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#1 Posted : Saturday, 5 September 2015 11:03:40 PM(UTC)

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Session or view state

If the search object isn't huge in size, then go with using a View State. A View State is perfect if you only want the object to live for the current page's life cycle.

A session object is also fine to use, but obviously once the search object is in there, it will be around for longer the page's life cycle.

View state is bandwidth hungry
Session variables are memory hungry as per number of users
Applications variables are shared
Cache is memory hungry as per number of resources
Cookies are the least secure

See details here.

For large amounts of data, Session is way more efficient. If you can detect when the user is done with a particular block of data, set the Session variable to null, to help memory overhead. You can't always do this, but the Session will eventually expire and the memory will be reclaimed then. Lowering the Session timeout can help some, but don't set it too small, you don't want to cut off your users. Session needs to be enabled in your Web.config file.

Here's the basic guidelines for Session vs. ViewState:

ViewState: The binary data structure of the ViewState is Base64 encoded to be placed into the page, which means it is 1.3333 times (8/6) the size of the original binary data. This data is uploaded and downloaded for each page view. So if you have a lot in the ViewState it impacts page response times. Base64 encoding is probably highly optimized, so that's not a performance hit. Each page request will allocate, then free up, the space for the ViewState, so it's not a long term memory hit. Since the data is in the page, it doesn't expire.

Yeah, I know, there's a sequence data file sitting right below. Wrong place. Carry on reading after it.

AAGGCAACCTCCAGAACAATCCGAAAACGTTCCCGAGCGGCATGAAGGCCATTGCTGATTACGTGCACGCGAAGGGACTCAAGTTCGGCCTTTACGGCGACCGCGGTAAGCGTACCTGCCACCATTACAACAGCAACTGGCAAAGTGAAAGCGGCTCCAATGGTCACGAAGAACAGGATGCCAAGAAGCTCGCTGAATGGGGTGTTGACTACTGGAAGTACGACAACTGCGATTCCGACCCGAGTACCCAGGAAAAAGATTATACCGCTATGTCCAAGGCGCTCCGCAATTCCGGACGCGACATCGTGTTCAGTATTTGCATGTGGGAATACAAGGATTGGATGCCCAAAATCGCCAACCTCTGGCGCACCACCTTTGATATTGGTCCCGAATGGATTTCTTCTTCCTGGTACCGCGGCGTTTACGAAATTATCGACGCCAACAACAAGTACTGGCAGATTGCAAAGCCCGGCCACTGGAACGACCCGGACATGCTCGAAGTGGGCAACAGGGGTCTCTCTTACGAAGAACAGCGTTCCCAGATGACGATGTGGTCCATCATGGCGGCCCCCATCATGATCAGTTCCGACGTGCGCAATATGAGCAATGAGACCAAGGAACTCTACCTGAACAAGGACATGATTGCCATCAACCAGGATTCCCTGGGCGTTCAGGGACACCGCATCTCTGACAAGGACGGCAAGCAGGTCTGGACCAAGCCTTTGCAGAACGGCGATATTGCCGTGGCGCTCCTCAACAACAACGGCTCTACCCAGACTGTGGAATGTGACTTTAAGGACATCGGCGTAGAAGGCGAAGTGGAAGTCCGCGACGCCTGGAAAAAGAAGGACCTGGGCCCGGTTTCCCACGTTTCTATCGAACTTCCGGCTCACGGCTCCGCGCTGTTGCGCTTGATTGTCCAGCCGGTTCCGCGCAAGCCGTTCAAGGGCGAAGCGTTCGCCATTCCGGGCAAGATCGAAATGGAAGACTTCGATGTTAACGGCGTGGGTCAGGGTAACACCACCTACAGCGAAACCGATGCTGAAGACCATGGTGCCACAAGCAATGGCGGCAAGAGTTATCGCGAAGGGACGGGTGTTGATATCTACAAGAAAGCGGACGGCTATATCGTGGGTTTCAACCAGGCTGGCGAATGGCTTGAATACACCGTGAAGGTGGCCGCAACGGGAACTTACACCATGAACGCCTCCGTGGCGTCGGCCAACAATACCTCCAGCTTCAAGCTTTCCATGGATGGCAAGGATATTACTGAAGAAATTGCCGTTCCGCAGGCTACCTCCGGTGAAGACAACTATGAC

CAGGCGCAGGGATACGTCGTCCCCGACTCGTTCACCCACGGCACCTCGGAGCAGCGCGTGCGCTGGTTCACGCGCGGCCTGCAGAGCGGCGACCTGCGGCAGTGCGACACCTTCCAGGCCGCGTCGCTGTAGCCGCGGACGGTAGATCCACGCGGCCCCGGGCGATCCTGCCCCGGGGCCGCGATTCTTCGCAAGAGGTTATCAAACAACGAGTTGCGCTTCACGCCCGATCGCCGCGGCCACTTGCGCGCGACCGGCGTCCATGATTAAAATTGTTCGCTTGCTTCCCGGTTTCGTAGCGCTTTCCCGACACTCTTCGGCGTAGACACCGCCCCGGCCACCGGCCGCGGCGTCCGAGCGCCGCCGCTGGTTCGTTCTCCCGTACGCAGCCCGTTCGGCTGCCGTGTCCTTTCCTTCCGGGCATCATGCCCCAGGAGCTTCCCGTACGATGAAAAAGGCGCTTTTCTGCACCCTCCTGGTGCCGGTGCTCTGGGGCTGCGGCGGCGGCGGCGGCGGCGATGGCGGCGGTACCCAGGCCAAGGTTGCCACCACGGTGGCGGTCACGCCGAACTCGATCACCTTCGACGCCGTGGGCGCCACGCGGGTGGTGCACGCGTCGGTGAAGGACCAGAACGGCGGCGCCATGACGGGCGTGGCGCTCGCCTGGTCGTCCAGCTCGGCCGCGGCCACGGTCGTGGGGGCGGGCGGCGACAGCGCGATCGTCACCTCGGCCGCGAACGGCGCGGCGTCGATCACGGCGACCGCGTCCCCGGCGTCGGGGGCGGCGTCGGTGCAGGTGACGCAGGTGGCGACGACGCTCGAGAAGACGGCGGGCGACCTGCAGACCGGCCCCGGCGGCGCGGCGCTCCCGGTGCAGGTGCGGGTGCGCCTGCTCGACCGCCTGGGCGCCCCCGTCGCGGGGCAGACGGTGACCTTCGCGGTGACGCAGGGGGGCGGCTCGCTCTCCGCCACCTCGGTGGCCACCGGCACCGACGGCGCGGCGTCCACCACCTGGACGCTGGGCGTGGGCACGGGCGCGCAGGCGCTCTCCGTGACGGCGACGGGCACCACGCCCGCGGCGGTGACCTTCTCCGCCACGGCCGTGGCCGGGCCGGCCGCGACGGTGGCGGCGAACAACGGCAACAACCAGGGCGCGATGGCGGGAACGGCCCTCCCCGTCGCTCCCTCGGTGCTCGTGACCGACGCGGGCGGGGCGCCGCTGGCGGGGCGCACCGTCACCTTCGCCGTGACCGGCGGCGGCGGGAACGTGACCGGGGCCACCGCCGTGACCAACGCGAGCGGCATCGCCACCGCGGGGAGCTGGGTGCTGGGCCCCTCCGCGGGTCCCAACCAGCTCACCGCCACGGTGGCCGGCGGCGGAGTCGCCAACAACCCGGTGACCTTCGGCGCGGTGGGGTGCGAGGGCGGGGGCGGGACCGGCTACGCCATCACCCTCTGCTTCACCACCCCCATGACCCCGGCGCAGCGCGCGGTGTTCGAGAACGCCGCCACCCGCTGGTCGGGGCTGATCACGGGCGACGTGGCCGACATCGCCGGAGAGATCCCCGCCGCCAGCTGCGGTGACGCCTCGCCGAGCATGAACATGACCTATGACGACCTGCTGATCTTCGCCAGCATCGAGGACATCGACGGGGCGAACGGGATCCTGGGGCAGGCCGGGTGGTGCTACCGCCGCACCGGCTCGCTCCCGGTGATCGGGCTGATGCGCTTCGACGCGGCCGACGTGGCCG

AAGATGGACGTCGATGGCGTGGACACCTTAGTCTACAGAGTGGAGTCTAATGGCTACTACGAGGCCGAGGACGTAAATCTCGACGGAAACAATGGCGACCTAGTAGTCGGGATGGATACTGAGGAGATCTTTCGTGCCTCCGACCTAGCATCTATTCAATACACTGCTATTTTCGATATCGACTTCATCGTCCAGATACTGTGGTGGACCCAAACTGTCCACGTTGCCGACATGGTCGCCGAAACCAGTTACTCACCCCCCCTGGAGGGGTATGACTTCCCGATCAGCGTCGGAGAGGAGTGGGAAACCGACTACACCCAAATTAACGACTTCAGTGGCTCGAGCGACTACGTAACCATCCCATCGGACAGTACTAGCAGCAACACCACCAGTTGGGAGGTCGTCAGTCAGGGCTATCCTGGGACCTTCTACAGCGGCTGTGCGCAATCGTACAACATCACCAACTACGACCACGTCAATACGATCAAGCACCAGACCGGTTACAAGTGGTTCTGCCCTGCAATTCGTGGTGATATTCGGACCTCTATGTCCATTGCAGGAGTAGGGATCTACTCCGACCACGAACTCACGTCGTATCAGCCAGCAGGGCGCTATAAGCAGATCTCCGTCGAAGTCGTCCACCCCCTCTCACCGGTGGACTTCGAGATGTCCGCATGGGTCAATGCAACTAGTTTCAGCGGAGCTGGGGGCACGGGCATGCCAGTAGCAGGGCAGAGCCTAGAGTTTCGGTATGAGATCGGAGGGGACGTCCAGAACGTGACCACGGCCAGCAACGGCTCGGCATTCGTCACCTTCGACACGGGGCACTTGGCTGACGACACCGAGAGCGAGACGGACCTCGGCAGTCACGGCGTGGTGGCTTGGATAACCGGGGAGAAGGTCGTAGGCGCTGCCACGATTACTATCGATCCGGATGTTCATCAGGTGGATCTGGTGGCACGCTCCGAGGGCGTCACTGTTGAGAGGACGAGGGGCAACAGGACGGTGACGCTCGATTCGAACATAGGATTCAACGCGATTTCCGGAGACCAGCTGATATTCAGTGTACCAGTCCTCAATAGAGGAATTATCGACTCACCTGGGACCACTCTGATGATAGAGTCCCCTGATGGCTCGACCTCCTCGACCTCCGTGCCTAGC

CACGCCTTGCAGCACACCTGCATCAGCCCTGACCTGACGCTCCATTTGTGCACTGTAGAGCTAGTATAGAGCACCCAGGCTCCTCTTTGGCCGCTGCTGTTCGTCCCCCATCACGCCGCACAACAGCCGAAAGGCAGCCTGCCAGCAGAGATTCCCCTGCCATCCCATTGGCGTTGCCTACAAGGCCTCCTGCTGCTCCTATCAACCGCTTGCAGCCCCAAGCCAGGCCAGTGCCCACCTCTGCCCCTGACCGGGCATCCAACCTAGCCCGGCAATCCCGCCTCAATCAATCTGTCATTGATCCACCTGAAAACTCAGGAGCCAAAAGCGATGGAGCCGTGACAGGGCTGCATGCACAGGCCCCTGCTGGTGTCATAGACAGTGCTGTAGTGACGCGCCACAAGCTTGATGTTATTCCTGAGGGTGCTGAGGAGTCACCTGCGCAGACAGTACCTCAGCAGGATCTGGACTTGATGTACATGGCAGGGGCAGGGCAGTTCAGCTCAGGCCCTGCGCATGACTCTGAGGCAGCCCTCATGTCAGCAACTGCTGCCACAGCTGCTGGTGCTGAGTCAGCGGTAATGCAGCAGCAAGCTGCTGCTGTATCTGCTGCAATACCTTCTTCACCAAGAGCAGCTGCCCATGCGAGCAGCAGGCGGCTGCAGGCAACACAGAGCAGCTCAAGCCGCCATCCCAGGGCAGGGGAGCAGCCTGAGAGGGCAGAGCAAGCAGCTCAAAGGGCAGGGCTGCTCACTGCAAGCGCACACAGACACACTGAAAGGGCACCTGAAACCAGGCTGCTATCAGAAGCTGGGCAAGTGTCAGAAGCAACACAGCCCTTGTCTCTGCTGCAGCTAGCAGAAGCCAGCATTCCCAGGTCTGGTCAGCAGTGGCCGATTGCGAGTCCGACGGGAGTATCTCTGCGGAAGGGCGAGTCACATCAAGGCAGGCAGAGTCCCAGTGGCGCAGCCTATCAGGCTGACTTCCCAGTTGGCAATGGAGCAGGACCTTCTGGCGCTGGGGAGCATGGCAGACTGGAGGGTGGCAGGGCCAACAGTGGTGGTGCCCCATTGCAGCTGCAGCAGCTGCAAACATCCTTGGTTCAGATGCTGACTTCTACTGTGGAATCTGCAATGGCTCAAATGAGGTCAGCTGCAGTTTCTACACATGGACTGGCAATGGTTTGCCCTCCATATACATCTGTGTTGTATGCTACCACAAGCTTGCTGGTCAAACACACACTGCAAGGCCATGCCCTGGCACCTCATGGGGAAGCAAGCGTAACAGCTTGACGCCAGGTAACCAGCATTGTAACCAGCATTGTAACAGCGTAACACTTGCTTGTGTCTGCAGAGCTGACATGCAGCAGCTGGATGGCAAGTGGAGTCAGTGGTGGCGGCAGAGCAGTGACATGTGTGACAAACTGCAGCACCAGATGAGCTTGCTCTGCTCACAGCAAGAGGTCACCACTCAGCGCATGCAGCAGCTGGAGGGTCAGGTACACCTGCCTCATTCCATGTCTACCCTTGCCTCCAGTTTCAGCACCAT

Session: All of the data in the Session is preserved in the web server between page loads. This keeps the page small, it only has to carry the Session identifier. On the down side, any memory used to store data in the Session stays allocated until the Session expires. I've wondered if the Session copies binary data or just keeps a pointer. Like Base64 encoding, this can be highly optimized, so if it happens it is not a performance hit. The Session may expire, if the user waits too long between page views. If the session expires, it should return the user back to some known state in the web page.

One other issue here, if you're storing information in the Session, the session id may be shared among multiple tabs in the client browser. You have to be careful how you're using the data stored in the Session. Make sure you test for this so your users don't get unexpected results.

(Note: Using ViewState is RESTful, Session is not.)

Source: Which is better for performance viewstate or session

ASP.NET GridView RowDeleting after resorting

Edited by user Saturday, 5 September 2015 11:27:09 PM(UTC)  | Reason: Not specified

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